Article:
TAIPEI (Taiwan News) — The mayors of Taipei and Prague appeared together Friday (Sept. 4) to announce the sister cities have reached an accord on projects large and small during the Czech delegation's landmark visit to Taiwan this week.
Visiting Prague Mayor Zdenek Hrib and the mayor of Taipei, Ko Wen-je (柯文哲), held a joint press conference at 11 a.m. in the lobby of Taipei's Shangri-La Far Eastern Plaza Hotel. There they presented a list of agreements made with the aim of strengthening their newly minted sister-city relationship.
The two last met in January when Ko visited the Czech capital to join Hrib in signing the sister-city accord. Its finalization came just months after Prague announced it was backing out of its sister city agreement with Beijing over the latter's insistence that the wording be changed to stress the Chinese Communist Party's interpretation of the "one China policy."
The mayors told reporters the cities will be sharing "best practices" and resources to aid each other in their respective fights against the coronavirus pandemic, with the Taiwanese capital pledging to donate 100,800 medical masks. Hrib welcomed the assistance, saying it is "very much needed help because there is an increase of cases" in the Central European nation.
Prague and Taipei have also inked agreements advancing educational exchanges. Ko said his city would offer two scholarships per year to students from Prague to come study Mandarin. The capital will also share the experience of Zhongzheng District's Taipei First Girls High School, which is launching a pilot program in digitized education.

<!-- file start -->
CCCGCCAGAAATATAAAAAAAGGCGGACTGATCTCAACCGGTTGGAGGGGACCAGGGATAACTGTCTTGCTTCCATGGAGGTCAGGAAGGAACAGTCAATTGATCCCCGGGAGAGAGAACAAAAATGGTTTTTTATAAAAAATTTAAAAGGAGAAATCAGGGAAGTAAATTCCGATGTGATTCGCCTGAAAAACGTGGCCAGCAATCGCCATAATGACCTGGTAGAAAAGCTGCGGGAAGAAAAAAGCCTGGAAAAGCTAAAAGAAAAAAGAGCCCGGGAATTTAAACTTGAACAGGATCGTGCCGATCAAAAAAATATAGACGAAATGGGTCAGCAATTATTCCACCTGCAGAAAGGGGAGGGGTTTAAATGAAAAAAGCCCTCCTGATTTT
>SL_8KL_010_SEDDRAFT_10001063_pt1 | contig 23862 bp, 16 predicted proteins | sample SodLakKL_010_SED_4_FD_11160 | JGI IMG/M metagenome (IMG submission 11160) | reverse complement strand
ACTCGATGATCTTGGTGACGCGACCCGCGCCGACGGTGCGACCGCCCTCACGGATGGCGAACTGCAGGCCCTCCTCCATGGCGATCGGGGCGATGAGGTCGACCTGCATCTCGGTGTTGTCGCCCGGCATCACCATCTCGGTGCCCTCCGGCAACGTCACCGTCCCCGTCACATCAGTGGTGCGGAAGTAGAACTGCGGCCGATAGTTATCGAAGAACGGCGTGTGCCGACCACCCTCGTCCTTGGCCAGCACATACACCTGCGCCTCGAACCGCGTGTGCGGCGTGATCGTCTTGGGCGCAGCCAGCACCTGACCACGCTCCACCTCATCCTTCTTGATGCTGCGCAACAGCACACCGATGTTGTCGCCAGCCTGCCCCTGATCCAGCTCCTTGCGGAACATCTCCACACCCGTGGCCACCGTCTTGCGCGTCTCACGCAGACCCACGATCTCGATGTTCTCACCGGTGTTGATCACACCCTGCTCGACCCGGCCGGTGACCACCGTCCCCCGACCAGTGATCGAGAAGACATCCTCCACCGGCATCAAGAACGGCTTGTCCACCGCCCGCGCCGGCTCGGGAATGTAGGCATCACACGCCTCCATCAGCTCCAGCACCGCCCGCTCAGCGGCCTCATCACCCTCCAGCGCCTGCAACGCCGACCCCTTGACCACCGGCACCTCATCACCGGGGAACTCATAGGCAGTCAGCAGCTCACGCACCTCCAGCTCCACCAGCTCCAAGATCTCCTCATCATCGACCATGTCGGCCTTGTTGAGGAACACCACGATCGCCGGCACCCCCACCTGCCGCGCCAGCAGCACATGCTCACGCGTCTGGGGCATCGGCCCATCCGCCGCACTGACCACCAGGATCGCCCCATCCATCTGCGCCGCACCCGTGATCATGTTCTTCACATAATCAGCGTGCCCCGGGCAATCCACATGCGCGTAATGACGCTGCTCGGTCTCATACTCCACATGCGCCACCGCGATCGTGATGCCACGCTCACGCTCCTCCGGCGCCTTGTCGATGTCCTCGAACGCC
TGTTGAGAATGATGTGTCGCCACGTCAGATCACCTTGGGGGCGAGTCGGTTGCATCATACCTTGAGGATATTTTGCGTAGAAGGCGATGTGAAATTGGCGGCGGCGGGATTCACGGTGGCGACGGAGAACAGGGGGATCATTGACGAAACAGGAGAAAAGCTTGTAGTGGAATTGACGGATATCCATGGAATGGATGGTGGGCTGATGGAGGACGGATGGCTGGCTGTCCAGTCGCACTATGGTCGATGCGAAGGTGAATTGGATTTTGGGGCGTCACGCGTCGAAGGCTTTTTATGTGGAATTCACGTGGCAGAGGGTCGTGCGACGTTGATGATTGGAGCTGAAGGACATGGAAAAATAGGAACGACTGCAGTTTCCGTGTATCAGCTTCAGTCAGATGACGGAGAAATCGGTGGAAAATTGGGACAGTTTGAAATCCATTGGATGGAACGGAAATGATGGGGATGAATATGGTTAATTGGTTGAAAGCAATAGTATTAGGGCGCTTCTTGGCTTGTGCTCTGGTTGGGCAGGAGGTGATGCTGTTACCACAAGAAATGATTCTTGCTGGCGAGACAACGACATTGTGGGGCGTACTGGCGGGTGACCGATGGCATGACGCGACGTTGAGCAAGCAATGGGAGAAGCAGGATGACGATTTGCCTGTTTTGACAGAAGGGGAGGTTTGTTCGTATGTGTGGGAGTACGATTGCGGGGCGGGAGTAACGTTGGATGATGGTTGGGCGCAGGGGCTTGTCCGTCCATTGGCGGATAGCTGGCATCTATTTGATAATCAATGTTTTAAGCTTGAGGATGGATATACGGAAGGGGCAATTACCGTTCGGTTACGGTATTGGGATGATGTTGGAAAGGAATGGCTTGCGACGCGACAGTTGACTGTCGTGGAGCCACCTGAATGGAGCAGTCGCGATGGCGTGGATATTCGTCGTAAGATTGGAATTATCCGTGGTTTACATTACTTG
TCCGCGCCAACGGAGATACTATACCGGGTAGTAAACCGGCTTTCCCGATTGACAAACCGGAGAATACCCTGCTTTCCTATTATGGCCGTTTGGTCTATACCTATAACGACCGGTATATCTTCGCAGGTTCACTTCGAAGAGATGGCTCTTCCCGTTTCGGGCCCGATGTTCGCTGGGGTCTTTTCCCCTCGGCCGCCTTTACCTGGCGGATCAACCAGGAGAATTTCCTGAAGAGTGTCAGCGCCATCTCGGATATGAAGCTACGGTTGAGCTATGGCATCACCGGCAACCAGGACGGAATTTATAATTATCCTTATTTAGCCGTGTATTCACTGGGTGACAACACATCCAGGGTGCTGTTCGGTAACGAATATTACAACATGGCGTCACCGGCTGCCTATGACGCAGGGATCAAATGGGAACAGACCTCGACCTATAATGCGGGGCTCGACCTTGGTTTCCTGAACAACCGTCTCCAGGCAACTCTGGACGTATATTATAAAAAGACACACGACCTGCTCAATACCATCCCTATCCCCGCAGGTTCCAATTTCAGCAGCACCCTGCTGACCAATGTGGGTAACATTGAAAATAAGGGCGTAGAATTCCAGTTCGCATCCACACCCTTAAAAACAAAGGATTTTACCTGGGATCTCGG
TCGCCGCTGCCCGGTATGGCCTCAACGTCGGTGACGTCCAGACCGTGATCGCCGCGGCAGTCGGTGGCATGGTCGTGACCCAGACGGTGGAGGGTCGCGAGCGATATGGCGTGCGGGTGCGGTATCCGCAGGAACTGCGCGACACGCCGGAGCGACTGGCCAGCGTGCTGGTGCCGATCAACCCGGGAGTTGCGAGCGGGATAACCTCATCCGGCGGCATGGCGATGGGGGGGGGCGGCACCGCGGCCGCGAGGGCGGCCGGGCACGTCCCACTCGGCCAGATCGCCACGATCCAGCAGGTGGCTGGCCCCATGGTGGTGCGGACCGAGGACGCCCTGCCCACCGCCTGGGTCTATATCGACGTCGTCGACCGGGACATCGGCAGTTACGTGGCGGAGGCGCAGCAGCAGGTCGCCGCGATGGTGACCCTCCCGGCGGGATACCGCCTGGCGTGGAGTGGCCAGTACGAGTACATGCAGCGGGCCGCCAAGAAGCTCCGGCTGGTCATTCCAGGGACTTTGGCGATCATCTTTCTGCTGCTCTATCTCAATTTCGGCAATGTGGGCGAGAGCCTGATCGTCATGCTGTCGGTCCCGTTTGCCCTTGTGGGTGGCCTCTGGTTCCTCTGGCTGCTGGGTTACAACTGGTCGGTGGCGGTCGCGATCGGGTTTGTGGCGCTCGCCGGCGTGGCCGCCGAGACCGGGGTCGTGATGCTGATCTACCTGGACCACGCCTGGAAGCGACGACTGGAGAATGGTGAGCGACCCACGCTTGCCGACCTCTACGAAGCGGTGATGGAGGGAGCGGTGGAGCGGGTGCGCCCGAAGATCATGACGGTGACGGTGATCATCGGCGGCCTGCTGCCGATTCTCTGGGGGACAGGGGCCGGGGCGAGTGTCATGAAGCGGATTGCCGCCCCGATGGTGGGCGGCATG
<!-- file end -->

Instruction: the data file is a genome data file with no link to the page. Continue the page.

Both mayors also pledged to promote cultural diplomacy. This will be manifested musically next fall through reciprocal concerts by the Prague Philarmonia and Taipei Chinese Orchestra.
Friday's conference also touched on plans for collaboration on rejuvenating tourism and elevating start-ups and smart city initiatives in the post-pandemic era. Taipei has welcomed Prague to take part in its Smart City Summit & Expo 2020 as well as InnoVex, which was rescheduled for next year due to the coronavirus.
The Czech mayor said he is pleased with the progress made on setting up a direct flight between the two cities next year.
As a token of intercity friendship, the Taipei Zoo has gifted its Czech counterpart with a pair of pangolins for breeding. It was announced that one of the Malayan tapirs the Prague Zoo sent Taipei two years ago is pregnant and the new calf is due any day now.
Ko Wen-je and Zdenek Hrib announce forthcoming birth of tapir. (Taiwan News photo)
Hrib told the media that out of all his experiences during the current trip, he was most touched when he witnessed the pangolins with his own eyes on his visit to the zoo.
Responding to questions about the significance of his mission in relation to China, Hrib said he had come to act in the capacity of his office and that he had addressed the China question sufficiently earlier in the week. He pointed out that matters of state are the domain of the Czech foreign ministry.
Beijing earlier this week lambasted the delegation over its trip to Taiwan, which China claims is its territory. The Chinese foreign minister even threatened the group's leader, Czech Senate President Milos Vystrcil, saying he had crossed a line and would "pay a heavy price." Vystrcil maintains the visit is a regular undertaking between two democracies, and Hrib has called the threat "completely unacceptable.
It's important that the Prague-Taipei deals were "non-political" and negotiated "based on mutual respect," said Hrib. The 89-member delegation was scheduled to fly back to Prague Friday afternoon.